One of the pumping standouts on Valleys of Neptune is "Lullaby for the Summer," which provide the innards of "Ezy Rider" in instrumental form, yet it's jacked up fun listening to the original constituents of The Experience plow and ride together. This three-man rumble was undoubtedly a personal and private moment before surfacing for public consumption four decades later. Ditto for the terrific cover of Elmore James' "Bleeding Heart," which sucks you in the minute Jimi coaxes "Hear me, people, hear me, people..." Get on the nearest butterscotch cloud and float away with the soulful southpaw on this one.

"Red House" checks in again on Valleys of Neptune as well as a crazy fun instrumental cover of Cream's "Sunshine of Your Love." The former is another exhibition clinic from Jimi, who changes up a few scales. His nod to Eric Clapton on the latter is just sicko to hear him downpick a long succession of clapped improv notes set to congo lines, then rip out a solo which--sorry to say with all due respect, Mr. Clapton--far supercedes.

Passed off as all brand-new material, don't be guilded by Valleys of Neptune, particularly if you're a devout collector. Do pick it up, however, because "Bleeding Heart," "Mr. Bad Luck," "Hear My Train a Comin'" and "Crying Blue Rain" are worth the trip just by themselves. The rest of this expository submission--a lot of which was added and dressed up by Mitchell and Redding in 1987--is proof positive Jimi Hendrix is a legacy perfomer. In this life and somewhere beyond the Spanish castles.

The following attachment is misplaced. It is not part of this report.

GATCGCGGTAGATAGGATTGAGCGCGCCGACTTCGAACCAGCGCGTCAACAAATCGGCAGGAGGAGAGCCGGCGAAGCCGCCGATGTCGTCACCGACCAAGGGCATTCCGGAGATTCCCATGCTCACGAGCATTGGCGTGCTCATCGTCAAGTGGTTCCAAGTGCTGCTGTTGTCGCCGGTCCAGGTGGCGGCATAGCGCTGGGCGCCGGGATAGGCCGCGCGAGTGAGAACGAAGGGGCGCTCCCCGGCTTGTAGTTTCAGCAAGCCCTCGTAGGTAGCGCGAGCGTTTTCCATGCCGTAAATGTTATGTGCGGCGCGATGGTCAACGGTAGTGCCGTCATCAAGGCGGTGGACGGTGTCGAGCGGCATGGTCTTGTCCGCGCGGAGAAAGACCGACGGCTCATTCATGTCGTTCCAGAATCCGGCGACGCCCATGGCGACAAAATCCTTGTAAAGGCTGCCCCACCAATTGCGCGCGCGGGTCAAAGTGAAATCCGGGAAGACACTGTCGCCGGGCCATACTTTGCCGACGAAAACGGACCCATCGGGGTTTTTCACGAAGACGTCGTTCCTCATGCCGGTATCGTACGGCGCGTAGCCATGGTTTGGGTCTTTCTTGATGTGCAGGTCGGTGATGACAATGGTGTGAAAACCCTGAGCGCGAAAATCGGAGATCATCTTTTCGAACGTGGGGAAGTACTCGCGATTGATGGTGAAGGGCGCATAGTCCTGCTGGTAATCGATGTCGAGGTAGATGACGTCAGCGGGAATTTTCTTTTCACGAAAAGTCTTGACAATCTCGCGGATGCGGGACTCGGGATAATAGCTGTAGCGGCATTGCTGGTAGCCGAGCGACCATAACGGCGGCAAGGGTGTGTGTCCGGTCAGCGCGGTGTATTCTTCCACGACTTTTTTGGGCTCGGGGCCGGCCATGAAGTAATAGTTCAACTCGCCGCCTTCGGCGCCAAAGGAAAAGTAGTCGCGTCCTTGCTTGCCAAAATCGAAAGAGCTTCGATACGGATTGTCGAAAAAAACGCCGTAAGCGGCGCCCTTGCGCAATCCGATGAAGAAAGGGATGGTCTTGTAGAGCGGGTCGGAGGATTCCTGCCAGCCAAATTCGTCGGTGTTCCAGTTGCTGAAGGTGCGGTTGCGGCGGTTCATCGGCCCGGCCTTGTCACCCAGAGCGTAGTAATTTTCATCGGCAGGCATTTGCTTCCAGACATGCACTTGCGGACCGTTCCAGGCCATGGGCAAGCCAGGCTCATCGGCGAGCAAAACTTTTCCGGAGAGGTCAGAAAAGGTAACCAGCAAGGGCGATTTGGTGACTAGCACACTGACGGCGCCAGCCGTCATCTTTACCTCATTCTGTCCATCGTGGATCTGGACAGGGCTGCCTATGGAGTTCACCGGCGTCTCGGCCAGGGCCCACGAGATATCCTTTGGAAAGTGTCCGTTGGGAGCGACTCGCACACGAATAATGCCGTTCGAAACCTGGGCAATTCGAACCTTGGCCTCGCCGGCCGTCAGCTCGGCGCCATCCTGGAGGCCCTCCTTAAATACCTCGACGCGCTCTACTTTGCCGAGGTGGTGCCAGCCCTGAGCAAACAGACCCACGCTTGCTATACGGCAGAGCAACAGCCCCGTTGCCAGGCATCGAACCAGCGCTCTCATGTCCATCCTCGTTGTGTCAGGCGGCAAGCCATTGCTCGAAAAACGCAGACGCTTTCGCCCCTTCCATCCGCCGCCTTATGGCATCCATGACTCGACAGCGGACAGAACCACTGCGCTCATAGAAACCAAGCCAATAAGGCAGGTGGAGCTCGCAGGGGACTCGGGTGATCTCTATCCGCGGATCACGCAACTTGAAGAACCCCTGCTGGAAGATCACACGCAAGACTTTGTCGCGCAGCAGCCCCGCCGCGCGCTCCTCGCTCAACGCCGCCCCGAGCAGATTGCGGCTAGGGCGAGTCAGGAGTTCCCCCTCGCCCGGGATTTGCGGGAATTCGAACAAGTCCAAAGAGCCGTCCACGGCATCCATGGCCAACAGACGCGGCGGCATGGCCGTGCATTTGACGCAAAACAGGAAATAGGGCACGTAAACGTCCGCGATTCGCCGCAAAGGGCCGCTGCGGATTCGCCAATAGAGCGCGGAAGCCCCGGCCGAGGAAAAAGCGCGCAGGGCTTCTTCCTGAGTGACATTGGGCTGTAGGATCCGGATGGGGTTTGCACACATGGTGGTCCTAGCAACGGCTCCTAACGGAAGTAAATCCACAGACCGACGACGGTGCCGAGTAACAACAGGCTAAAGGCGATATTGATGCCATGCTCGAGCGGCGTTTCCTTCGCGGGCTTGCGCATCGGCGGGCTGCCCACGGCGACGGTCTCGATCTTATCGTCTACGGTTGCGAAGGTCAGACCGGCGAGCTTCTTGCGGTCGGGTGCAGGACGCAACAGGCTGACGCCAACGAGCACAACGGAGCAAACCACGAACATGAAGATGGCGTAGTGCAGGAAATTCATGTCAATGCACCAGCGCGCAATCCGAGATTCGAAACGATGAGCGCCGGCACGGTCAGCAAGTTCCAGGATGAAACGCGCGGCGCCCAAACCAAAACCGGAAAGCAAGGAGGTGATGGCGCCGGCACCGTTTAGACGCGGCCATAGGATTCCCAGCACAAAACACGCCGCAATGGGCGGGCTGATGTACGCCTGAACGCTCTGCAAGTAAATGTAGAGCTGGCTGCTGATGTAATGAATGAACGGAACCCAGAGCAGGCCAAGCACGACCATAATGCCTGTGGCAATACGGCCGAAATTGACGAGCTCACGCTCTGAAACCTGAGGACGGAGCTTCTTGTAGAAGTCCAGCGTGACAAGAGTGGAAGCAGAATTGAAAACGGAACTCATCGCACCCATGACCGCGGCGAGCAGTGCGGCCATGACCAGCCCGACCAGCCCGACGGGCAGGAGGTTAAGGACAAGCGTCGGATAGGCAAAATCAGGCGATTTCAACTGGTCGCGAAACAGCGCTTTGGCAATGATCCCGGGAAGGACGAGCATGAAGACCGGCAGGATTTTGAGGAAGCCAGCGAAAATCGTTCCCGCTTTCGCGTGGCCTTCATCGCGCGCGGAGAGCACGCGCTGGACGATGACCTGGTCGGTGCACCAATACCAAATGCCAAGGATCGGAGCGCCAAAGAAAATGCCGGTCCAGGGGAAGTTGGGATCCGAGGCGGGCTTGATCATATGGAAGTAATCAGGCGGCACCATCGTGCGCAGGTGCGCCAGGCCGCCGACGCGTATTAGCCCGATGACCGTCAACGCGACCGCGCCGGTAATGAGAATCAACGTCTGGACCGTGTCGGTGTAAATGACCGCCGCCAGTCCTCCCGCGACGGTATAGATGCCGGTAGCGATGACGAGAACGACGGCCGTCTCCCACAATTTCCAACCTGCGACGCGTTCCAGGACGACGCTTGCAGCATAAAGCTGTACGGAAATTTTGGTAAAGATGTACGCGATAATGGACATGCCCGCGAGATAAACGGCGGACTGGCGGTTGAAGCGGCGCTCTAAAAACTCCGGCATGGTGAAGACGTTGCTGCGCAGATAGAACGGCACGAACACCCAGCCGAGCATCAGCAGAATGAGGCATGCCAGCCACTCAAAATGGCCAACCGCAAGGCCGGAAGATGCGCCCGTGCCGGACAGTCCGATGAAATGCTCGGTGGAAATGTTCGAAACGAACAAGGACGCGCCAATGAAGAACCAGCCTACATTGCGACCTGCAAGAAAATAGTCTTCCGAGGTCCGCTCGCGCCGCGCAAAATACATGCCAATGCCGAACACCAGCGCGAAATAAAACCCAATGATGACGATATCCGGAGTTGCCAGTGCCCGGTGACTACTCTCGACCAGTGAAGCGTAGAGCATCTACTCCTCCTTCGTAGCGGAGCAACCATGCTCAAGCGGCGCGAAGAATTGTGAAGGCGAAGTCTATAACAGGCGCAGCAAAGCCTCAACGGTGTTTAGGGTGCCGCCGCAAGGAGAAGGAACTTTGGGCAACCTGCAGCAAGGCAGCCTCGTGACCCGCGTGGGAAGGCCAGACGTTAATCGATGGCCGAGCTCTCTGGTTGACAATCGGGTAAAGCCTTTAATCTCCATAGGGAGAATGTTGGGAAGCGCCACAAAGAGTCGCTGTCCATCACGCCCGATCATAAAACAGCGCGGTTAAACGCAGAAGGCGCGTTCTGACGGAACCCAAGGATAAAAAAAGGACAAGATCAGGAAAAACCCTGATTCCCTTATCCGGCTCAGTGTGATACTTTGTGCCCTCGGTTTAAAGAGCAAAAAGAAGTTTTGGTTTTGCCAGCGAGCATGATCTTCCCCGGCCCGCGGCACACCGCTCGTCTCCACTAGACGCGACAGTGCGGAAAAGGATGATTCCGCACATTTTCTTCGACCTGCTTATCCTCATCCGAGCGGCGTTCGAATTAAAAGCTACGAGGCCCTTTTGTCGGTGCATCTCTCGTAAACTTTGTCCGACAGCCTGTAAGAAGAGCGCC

What else is the estate holding from us?

Rating: ****1/2

3 comments:

Evan said...

Hey I agree...great review. Bleeding Heart and Lover Man are my 2 favs. Valleys they did a chop job on cutting out the real intro and middle guitar parts but still overall very exciting!!

Ray Van Horn, Jr. said...

Thanks for your comment, Evan! I really love those two songs two. I figured "Valleys" was a bit and pieces assembly job, which couldn't have been a very enviable task, lol...you'll either be praised a hero or condemned as a butcher...glad it was Eddie Kramer, who knew how to capture Jimi from the beginning, getting the job